"One must always think the worst, even of your own kin," advises wise boat builder Floki (Gustaf Skarsgrd) in the opening moments of Vikings' Season 2 premiere. It's a warning Norse leader Ragnar Lothbrok (Travis Fimmel) must heed when his ...
"One must always think the worst, even of your own kin," advises wise boat builder Floki (Gustaf Skarsgård) in the opening moments of Vikings' Season 2 premiere. It's a warning Norse leader Ragnar Lothbrok (Travis Fimmel) must heed when his army faces off against that of his brother Rollo (Clive Standen) in a violent melee that has the 8th-century warriors fighting for their lives.
"There's going to be devastation," Standen teases during a break on set, deep in the Irish countryside. "This battle is the craziest thing that any of us has ever done on TV."
The bloody clash of kin was shot over four blazing-hot days last summer in an abandoned quarry with 236 extras and 105 stuntmen. And that's just a small taste of how much bigger the hit cable drama gets in Season 2. "The show knows what it is now," says executive producer Michael Hirst. "It's full of confidence, vigor and passion."
The History channel is feeling so confident about Vikings, in fact, that it is moving the series from its successful Sunday-night time slot to hypercompetitive Thursdays, beginning with the Feb. 27 opener. "With a lead-in of Pawn Stars, we know several million people are going to be poised to come into Vikings," says History's executive vice president of development and programming, Dirk Hoogstra.
If viewers aren't hooked by the big-budget battles, which intensify as the season continues, or the massive replica Viking dragon boats (the fleet has grown from three to eight and for the first time has sailed the open ocean), then the themes of romance, family and friendship should do the trick.
"Ragnar's got a lot of personal drama," Fimmel says. Topping that list is the love triangle featuring Ragnar, his shield-maiden wife, Lagertha (Katheryn Winnick), and Princess Aslaug (Alyssa Sutherland), who arrives unannounced, with a baby bump, courtesy of her affair with Ragnar in Season 1. Insulted and humiliated, Lagertha leaves the village until a major crisis forces her return. "She comes back stronger, better, fiercer," Winnick says. "She has power in her own right. I do much more battle work [this season]."
By Episode 3, the show has leaped ahead four years and we meet Ragnar and Lagertha's now-grown-up son Bjorn (The Hunger Games' Alexander Ludwig), who's intent on following in his father's heroic footsteps.
On set, the strapping Ludwig is even taller and more muscular than the formidable Fimmel. As they shoot a scene in which Ragnar tells Bjorn about a gruesome Viking execution method soon to be used on a traitor, the tension between father and son recalls Floki's warning to think the worst of your kin.
"Ragnar wants to take Bjorn under his wing and train him," Ludwig, 21, explains, "but he's a little threatened by the cub lion growing up and taking over the kingdom."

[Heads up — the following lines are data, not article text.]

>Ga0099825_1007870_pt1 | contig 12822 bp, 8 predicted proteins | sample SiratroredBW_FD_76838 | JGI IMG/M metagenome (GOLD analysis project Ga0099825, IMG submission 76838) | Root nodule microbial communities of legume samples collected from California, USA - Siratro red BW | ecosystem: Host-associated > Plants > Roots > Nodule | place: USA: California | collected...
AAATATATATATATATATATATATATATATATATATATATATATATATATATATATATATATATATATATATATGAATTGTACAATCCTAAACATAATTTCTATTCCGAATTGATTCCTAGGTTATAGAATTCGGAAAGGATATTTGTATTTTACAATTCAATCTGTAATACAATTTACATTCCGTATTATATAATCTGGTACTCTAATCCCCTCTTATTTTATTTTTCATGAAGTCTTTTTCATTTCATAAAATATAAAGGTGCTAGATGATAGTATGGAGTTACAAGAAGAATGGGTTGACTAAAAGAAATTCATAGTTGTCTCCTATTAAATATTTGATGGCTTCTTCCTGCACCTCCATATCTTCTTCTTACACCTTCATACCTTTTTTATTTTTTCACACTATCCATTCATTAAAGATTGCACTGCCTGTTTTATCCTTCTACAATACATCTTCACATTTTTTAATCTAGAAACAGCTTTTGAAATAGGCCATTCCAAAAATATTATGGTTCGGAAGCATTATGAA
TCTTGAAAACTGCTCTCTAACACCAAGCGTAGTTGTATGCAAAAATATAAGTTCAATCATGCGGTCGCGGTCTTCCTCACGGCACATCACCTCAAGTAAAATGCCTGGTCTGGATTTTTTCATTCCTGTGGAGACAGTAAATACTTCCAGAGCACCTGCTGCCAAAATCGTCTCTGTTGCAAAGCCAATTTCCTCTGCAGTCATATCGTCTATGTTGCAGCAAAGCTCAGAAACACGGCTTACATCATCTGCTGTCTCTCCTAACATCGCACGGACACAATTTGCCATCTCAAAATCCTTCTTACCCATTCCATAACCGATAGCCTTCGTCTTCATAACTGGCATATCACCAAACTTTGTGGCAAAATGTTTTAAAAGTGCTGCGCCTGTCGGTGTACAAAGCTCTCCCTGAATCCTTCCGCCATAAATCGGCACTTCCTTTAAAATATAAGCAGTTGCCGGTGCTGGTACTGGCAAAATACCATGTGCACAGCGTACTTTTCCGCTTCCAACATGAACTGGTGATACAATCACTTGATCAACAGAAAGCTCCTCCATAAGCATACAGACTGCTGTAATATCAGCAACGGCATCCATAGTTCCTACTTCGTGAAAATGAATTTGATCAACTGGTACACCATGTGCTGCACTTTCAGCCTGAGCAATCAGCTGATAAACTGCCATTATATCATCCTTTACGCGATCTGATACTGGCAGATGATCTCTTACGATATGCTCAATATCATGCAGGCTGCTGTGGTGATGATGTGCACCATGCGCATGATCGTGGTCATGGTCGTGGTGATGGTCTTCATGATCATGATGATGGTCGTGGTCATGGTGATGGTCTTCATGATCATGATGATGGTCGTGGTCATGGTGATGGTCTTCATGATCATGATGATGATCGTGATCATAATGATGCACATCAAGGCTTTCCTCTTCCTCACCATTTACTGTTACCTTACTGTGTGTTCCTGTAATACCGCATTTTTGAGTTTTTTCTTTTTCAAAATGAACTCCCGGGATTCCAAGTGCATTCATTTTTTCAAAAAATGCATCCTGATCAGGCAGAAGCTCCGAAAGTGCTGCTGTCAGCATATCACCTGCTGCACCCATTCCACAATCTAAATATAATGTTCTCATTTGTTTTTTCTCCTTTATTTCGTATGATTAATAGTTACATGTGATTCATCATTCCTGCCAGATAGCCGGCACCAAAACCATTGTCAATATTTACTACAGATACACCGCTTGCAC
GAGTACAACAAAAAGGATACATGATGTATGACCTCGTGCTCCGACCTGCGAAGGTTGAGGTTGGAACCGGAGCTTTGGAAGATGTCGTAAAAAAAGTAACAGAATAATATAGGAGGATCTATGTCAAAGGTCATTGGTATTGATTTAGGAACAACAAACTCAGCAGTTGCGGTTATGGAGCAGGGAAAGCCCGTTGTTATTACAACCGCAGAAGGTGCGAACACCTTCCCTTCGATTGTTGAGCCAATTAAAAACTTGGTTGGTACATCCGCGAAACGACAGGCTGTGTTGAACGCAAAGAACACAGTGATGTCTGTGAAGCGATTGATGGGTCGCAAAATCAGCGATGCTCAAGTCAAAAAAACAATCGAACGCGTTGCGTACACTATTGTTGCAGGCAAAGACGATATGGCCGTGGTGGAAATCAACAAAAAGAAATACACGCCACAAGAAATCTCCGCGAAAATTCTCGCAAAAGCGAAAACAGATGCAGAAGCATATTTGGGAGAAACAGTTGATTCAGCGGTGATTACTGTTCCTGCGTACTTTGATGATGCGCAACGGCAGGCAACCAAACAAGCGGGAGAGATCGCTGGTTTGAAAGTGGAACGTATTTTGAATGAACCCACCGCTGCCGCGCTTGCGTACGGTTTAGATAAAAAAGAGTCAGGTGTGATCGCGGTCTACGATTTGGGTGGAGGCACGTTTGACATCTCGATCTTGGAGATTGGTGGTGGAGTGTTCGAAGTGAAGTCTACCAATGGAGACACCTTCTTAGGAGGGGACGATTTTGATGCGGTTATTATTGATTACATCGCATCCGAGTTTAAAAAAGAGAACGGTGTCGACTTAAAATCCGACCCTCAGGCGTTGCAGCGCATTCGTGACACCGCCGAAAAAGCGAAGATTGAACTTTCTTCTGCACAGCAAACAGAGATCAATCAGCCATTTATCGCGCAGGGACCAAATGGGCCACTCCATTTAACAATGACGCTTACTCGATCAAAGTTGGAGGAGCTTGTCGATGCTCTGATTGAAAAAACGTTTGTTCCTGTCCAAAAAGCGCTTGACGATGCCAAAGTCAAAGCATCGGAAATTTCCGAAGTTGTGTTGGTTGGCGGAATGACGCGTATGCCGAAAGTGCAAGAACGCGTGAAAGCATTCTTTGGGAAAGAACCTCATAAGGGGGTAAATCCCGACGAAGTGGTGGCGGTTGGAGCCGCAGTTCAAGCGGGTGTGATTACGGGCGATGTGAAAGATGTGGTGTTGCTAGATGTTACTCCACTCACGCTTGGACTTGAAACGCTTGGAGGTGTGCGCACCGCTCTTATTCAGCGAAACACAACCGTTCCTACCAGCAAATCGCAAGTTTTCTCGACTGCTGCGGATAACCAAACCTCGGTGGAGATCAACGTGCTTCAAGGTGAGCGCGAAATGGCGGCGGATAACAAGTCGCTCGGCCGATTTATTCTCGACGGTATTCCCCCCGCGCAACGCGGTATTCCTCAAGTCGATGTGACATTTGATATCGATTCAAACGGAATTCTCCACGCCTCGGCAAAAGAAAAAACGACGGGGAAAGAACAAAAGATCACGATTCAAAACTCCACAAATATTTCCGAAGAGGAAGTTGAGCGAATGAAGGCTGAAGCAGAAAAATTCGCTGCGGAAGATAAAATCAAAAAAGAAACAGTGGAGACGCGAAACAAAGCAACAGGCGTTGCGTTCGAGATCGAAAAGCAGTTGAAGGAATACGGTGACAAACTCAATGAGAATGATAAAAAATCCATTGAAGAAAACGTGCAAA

Bjorn isn't the only offspring who may be gunning for power. Four more Lothbrok boys are born this season, and although they are still babes, Ragnar already senses risk. He visits the Seer (John Kavanagh), hoping to hear that his children will be famous and accomplished - but that they won't outdo him.
For Fimmel, getting some on-screen dad time is a welcome relief from Ragnar's usual bloody fare. "My favorite scenes are the ones with the kids," he says. Later that day, he playfully coaches two toddler actors who are chasing each other around the set with wooden toy swords and shields. "Hey, Monkey Face!" he calls out, sending the tots - and Sutherland - into fits of giggles.
Ensuring that each Viking home is as happy and thriving as his own drives Ragnar to raid English territories ruled by King Ecbert (Law & Order: SVU's Linus Roache), who, like most of the show's characters, is based on a historical figure, a progressive who studied at the court of Charlemagne.
"Ecbert's a free thinker, and that makes him a real foe to Ragnar because he's not doing things by the book," Roache says. "They're two sides of the same coin. They've got an eye on the future and lead with vision."
Sharp as Ragnar's vision is, it might not be clear enough to see what's going on with his ally King Horik (Donal Logue), the rich and powerful man funding his raids. "Horik pits people against each other," Logue says. "Ragnar's a superstar - and ambitious. But Horik's a king - and cutthroat. There's not enough room for both of them."
Things may be crowded at the top, but the world of Vikings keeps expanding, with storylines about English politics (hint: We haven't seen the last of Ragnar's Season 1 nemesis King Aelle), religious cruelty and mortal danger for Ragnar's village.
Through it all, the onetime farmer excels at war, strategy and forging his own destiny. "By the end of Season 2," Fimmel says, "Ragnar gets a lot more control than what he had earlier, when he was fighting everybody all the time [without focus]."
Yet nothing is without a cost: "Ragnar helps his country," Fimmel says. "But he makes huge personal sacrifices."
Vikings returns Thursday, Feb.27 at 10/9c on History.
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